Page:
The Monterey Bay area has an exceptional environment for agriculture, commercial horticulture and residential gardening. The combination of moderate climate, fertile soil and —usually—adequate moisture supports successful growing and attracts expert horticulturists and botanical researchers.
Last week, the 34th annual Eco-Farm Conference drew some 1,200 farmers, scientists and policy makers to Pacific Grove’s Asilomar Conference Grounds to learn from each other and advance the organic food movement another step into the future. We can all appreciate the work of these visionaries to protect our shared environment and produce healthful foods for our dinner tables.
One of the Eco-farm speakers, Michael Phillips, spoke of the holistic cultivation of tree fruits and berries, with clear vision and practical experience. Later, at Cabrillo College, he conducted a 3.5-hour workshop on this subject, sponsored by the Monterey Bay Chapter of the California Rare Fruit Growers. I will discuss his fascinating ideas in a future column.
Cabrillo College presents its own Horticulture Lecture Series in the fall. I will pass along information on the next series when it is announced.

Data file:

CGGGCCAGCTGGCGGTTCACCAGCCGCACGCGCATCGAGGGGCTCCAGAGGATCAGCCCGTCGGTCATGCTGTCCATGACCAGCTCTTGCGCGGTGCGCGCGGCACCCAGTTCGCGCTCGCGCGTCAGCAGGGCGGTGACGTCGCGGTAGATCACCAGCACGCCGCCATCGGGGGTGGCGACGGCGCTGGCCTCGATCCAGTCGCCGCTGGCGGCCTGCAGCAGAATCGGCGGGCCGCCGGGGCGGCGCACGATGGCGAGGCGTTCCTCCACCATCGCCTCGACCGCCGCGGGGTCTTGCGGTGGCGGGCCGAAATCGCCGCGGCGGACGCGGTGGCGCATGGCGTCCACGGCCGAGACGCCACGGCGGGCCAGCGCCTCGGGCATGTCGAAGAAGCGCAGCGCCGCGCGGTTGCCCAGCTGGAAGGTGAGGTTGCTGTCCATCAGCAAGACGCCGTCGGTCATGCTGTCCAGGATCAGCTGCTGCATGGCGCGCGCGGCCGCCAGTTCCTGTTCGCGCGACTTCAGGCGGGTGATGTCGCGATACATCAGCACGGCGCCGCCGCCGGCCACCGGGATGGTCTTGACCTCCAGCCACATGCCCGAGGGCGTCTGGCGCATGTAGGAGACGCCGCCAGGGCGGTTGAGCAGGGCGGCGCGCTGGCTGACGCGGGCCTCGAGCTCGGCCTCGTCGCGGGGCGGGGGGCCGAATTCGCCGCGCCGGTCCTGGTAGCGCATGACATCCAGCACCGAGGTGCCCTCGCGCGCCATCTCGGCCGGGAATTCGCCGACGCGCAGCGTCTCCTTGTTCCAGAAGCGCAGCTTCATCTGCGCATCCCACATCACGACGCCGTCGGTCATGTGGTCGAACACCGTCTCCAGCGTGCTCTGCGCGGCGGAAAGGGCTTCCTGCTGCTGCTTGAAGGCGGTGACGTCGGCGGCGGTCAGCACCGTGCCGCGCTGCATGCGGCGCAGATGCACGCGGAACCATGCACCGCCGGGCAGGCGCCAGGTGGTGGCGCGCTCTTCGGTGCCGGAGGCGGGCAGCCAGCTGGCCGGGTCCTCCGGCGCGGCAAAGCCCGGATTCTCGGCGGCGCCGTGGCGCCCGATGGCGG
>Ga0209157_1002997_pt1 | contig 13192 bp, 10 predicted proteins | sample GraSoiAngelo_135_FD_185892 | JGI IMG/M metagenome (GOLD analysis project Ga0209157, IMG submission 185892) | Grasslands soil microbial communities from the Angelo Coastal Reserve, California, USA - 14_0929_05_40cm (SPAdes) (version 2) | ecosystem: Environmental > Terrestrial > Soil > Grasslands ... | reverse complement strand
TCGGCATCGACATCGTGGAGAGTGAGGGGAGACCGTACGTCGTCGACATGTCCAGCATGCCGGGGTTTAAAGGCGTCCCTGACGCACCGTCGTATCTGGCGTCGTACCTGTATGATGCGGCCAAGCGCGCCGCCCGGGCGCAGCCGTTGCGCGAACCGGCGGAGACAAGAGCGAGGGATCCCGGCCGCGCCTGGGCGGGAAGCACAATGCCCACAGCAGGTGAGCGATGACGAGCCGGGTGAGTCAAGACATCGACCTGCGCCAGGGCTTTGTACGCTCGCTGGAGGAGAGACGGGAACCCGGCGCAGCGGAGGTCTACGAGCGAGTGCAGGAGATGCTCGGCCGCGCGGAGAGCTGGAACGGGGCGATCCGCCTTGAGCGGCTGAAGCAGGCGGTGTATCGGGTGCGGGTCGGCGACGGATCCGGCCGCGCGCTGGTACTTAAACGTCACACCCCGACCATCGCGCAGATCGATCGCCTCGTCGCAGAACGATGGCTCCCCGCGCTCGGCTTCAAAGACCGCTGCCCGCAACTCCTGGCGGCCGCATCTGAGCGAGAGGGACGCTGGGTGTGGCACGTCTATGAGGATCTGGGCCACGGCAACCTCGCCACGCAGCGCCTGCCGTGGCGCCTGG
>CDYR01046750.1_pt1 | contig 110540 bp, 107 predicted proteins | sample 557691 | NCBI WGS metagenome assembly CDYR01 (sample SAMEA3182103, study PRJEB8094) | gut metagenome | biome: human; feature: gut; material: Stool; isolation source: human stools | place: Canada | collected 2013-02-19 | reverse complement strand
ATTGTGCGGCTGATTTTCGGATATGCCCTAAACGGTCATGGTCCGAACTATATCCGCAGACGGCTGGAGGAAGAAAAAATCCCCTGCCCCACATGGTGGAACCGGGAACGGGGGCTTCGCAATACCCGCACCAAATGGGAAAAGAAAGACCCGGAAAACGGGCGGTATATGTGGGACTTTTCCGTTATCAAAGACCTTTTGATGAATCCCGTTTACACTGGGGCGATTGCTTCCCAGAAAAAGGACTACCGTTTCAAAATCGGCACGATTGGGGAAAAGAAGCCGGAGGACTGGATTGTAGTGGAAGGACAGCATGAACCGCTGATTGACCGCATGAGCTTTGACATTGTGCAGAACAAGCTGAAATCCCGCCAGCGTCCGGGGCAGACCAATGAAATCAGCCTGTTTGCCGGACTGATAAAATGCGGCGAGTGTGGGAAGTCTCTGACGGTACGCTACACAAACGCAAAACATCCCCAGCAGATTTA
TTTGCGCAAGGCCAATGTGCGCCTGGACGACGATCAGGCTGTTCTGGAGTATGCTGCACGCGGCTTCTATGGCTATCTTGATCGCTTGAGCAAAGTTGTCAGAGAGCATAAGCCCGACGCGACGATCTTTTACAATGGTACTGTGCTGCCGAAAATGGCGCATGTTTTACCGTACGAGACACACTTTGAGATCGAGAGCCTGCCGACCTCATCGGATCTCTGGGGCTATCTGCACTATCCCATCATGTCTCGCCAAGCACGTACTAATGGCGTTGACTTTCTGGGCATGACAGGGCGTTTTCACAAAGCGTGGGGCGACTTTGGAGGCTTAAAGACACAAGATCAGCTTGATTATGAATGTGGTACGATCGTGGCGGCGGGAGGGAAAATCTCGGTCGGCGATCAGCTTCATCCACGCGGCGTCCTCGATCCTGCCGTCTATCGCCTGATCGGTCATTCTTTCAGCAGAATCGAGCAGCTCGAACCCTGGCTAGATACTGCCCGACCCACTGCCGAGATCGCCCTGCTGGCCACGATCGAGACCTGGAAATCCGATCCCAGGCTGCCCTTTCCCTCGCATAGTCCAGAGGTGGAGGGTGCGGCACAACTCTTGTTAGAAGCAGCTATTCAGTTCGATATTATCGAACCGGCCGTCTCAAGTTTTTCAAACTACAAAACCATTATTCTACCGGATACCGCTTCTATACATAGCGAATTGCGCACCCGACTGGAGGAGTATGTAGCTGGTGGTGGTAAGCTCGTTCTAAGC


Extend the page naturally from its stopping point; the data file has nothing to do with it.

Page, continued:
Another local resource for gardeners is the UCSC Arboretum’s Ray Collett Rare & Extraordinary Plants Lecture Series. (Ray Collett was the Arboretum’s founding director.) The most recent talk was given by Tim Miller, PhD candidate in Ecology and Evolutionary Biology, titled “A Brief History of Clarkia: What a Little Annual Flower Can Tell Us About Big Evolutionary Patterns.” Clarkia is a California native plant named for William Clark, who—with Meriwether Lewis—explored the western United States from 1804 to 1806.
One more science-oriented resource is the UCSC Arboretum’s California Naturalist Program. This program, now in its third year, introduces participants to the wonders of California’s unique ecology and engages them in the stewardship of our natural communities. This is an intensive program that combines a science curriculum, guest lecturers, field trips and project-based learning to immerse participants in the natural world of the central coast. Participants are certified as California Naturalists. This year’s program starts on Thursday, April 3rd. The last meeting is Saturday, June 7th. Lectures will be from 7:00- 9:30 pm every Thursday with most field trips on Saturday or Sunday.
Gardening is applied science, as well as aesthetic experience and healthful exercise.
A complete gardening experience includes occasional digs into the sciences.
The Ray Collett Rare & Extraordinary Pllants Lecture Series